LabWrite Project 2000
 
 

Click on an experiment:

Experiment #1ů Heat Energy
Experiment #2ů
Properties of Water
Experiment #3ů Bacterial Growth
Experiment #4ů Effect of sunlight on moss growth rates

Experiment #1--Heat Energy:

Question:› How much heat energy is in a substance?

Background:› The foods we eat give off different amounts of heat energy.› Other substances also give off different amounts of heat energy when they burn.

Materials:› cork, matches, needle, thermometer, test tube, test-tube holder, assorted substances (bread, bacon, potato, paraffin, piece of cloth, piece of wood, wad of paper).

Procedure:› Place 50ml of water in a test tube.› Measure the temperature of the water with a thermometer.› Take a small sample of bread and stick it to the blunt end of a needle.› Stick the needle with the bread in a cork.› Put the cork on a tabletop.› Use a match to set the bread afire.› Once ignited, hold the test tube with water above the flame.› CAUTION:› Be careful when you are working with an open flame.›› When the flame goes out, measure the temperature of the water in the test tube.› Keep a record of this temperature.› Repeat the procedure for each substance.

Upon completion, answer these questions:

  • Which substance caused the greatest change in the water temperature?
  • How many calories of heat did each substance give off? (Hint:› Multiply the change in water temperature by 50).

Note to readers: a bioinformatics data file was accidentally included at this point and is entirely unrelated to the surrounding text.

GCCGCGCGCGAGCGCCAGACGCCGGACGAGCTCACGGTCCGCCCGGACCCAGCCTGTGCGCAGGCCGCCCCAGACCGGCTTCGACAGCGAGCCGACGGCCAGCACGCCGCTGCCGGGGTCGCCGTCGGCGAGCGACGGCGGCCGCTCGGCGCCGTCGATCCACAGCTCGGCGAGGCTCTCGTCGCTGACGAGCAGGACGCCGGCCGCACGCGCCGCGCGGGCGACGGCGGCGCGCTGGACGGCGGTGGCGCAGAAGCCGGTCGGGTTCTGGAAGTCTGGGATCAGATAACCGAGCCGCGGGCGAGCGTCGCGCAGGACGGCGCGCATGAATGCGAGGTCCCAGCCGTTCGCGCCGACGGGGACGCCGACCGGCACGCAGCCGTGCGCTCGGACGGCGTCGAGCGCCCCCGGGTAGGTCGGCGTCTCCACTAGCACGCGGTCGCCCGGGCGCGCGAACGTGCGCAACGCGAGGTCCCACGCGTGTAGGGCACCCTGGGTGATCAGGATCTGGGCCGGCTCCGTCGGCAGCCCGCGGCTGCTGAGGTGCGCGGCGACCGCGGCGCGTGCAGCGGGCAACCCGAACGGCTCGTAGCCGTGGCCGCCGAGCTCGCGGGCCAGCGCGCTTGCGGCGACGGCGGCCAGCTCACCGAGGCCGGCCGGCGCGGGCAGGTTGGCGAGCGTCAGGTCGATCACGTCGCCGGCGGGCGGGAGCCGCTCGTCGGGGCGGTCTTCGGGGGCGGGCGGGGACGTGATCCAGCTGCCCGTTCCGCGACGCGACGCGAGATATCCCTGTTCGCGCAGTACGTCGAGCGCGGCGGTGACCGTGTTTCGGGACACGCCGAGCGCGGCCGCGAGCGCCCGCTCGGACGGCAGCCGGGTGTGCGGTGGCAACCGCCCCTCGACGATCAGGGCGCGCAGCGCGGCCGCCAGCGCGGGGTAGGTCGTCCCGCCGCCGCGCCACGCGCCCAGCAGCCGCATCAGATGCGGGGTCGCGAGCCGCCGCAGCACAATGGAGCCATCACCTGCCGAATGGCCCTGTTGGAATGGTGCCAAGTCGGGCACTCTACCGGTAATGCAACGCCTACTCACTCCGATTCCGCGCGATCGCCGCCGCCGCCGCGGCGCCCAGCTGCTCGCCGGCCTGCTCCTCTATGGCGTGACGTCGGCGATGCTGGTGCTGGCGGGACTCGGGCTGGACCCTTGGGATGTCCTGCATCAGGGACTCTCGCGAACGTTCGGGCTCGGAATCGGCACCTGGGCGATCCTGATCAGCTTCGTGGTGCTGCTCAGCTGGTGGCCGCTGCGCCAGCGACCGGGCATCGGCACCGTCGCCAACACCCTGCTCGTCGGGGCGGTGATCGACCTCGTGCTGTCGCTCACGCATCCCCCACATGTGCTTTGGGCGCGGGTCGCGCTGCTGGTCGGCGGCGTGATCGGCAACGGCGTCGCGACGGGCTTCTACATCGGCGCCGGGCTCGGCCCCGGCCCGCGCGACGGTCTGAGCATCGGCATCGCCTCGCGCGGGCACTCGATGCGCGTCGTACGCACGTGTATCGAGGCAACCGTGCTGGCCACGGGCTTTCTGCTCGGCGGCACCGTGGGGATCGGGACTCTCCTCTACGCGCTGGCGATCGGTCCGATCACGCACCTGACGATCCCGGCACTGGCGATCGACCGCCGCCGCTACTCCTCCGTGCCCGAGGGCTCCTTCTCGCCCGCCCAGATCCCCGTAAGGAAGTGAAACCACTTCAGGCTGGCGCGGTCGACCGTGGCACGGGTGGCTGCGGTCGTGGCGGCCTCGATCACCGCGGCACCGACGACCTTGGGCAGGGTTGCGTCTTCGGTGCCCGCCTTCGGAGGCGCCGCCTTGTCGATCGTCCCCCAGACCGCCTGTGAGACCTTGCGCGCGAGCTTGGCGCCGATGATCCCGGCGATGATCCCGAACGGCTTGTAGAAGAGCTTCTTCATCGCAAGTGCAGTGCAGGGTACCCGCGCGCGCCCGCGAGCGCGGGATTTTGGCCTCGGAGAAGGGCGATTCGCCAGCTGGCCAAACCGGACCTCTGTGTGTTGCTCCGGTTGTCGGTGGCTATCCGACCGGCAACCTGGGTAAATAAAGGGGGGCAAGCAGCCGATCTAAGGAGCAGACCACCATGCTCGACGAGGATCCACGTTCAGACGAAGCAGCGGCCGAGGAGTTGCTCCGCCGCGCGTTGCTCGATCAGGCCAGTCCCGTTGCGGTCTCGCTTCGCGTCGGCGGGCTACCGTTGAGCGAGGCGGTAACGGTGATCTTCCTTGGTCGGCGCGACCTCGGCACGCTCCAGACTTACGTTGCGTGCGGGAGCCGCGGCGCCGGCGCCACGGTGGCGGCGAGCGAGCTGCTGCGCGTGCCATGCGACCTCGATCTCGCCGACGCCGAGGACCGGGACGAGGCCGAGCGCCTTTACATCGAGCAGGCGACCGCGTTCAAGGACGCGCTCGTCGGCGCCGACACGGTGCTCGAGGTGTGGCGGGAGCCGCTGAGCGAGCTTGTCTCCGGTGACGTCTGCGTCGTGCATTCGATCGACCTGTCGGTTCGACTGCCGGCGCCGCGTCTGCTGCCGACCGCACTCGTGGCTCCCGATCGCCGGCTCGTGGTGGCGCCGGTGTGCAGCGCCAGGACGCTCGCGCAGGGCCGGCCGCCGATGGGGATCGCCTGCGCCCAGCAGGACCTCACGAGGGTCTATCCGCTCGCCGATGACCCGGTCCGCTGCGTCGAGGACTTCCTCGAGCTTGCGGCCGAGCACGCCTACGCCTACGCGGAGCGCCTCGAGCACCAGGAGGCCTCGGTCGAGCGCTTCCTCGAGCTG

• Which substance gave off the greatest amount of calories per gram?
  • What is the reason for not igniting the substance with the match while it was under the test tube?

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Experiment #2--Properties of Water:

Question:› Which explanationůthe tiny-opening hypothesis or the kinetic-molecular theoryůbest explains the kind of liquid that forms on the outside of a glass?

Background:› The tiny-opening hypothesis may be used to explain where drops of liquid on the outside of a glass come from.› The tiny-opening hypothesis predicts that the liquid on the outside will be the same as the liquid on the inside.› The kinetic-molecular theory may also be used to explain where drops of liquid come from.› But the kinetic-molecular theory says that the liquid on the outside will be water, no matter what is inside the glass.› To find out which explanation best explains where the liquid comes form, you can do an experiment to test the prediction made by each explanation.

Materials: 4 glasses, salt, sugar, soda pop, vinegar, ice cubes.

Procedure:› Put water in two glasses.› The first glass should have salt mixed into the water.› The second glass should have sugar mixed into the water.› In a third glass put soda pop, and in the fourth glass put vinegar.› Add four ice cubes to each of the four glasses.› Taste the liquid in each glass.› Write down a description of each taste.

After a minute or so, drops of liquid will form on the outside of the glasses.› You can readily observe the drops that form on the glass.› When drops form on the outside, taste them.› Record the taste for each glass next to the descriptions of the tastes of the liquids in the glasses.

Upon completion, answer these questions:

  • Did the liquid on the outside of a glass taste like the liquid on the inside of that glass?
  • If the taste of the liquid on the outside was different form that on the inside, what did the liquid on the outside taste like?
  • Did the results support one explanation more than the other?› If so, which one?